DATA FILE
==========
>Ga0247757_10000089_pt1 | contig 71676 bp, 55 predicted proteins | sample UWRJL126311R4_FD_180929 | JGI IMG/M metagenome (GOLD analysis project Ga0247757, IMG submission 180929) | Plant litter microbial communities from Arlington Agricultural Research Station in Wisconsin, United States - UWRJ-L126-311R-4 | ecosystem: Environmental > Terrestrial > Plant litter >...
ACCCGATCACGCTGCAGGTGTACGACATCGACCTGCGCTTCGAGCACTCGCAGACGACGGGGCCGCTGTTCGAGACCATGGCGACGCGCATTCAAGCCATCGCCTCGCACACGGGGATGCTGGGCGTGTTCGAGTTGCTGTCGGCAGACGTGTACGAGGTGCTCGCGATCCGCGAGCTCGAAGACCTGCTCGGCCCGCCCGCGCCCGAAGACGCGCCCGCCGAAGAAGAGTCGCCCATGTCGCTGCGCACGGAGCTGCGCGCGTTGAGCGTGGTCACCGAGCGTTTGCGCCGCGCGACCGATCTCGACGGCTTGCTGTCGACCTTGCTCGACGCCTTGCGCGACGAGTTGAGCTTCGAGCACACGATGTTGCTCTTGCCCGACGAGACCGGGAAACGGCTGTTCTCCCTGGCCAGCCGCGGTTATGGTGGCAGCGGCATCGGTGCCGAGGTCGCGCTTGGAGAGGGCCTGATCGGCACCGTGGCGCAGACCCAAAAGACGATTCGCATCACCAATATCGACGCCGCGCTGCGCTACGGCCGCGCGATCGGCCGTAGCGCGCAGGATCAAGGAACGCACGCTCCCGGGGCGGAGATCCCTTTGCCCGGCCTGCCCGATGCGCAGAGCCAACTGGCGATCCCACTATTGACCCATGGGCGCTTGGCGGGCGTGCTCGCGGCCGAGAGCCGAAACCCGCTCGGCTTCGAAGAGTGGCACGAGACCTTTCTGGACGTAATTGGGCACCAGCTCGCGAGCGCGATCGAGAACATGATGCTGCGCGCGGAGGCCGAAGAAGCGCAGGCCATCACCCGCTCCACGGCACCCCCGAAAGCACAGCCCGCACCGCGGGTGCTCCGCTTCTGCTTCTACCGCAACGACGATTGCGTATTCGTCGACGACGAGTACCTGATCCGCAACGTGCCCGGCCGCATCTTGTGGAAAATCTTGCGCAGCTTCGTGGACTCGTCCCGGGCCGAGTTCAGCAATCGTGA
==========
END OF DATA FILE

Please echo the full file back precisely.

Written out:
>Ga0247757_10000089_pt1 | contig 71676 bp, 55 predicted proteins | sample UWRJL126311R4_FD_180929 | JGI IMG/M metagenome (GOLD analysis project Ga0247757, IMG submission 180929) | Plant litter microbial communities from Arlington Agricultural Research Station in Wisconsin, United States - UWRJ-L126-311R-4 | ecosystem: Environmental > Terrestrial > Plant litter >...
ACCCGATCACGCTGCAGGTGTACGACATCGACCTGCGCTTCGAGCACTCGCAGACGACGGGGCCGCTGTTCGAGACCATGGCGACGCGCATTCAAGCCATCGCCTCGCACACGGGGATGCTGGGCGTGTTCGAGTTGCTGTCGGCAGACGTGTACGAGGTGCTCGCGATCCGCGAGCTCGAAGACCTGCTCGGCCCGCCCGCGCCCGAAGACGCGCCCGCCGAAGAAGAGTCGCCCATGTCGCTGCGCACGGAGCTGCGCGCGTTGAGCGTGGTCACCGAGCGTTTGCGCCGCGCGACCGATCTCGACGGCTTGCTGTCGACCTTGCTCGACGCCTTGCGCGACGAGTTGAGCTTCGAGCACACGATGTTGCTCTTGCCCGACGAGACCGGGAAACGGCTGTTCTCCCTGGCCAGCCGCGGTTATGGTGGCAGCGGCATCGGTGCCGAGGTCGCGCTTGGAGAGGGCCTGATCGGCACCGTGGCGCAGACCCAAAAGACGATTCGCATCACCAATATCGACGCCGCGCTGCGCTACGGCCGCGCGATCGGCCGTAGCGCGCAGGATCAAGGAACGCACGCTCCCGGGGCGGAGATCCCTTTGCCCGGCCTGCCCGATGCGCAGAGCCAACTGGCGATCCCACTATTGACCCATGGGCGCTTGGCGGGCGTGCTCGCGGCCGAGAGCCGAAACCCGCTCGGCTTCGAAGAGTGGCACGAGACCTTTCTGGACGTAATTGGGCACCAGCTCGCGAGCGCGATCGAGAACATGATGCTGCGCGCGGAGGCCGAAGAAGCGCAGGCCATCACCCGCTCCACGGCACCCCCGAAAGCACAGCCCGCACCGCGGGTGCTCCGCTTCTGCTTCTACCGCAACGACGATTGCGTATTCGTCGACGACGAGTACCTGATCCGCAACGTGCCCGGCCGCATCTTGTGGAAAATCTTGCGCAGCTTCGTGGACTCGTCCCGGGCCGAGTTCAGCAATCGTGA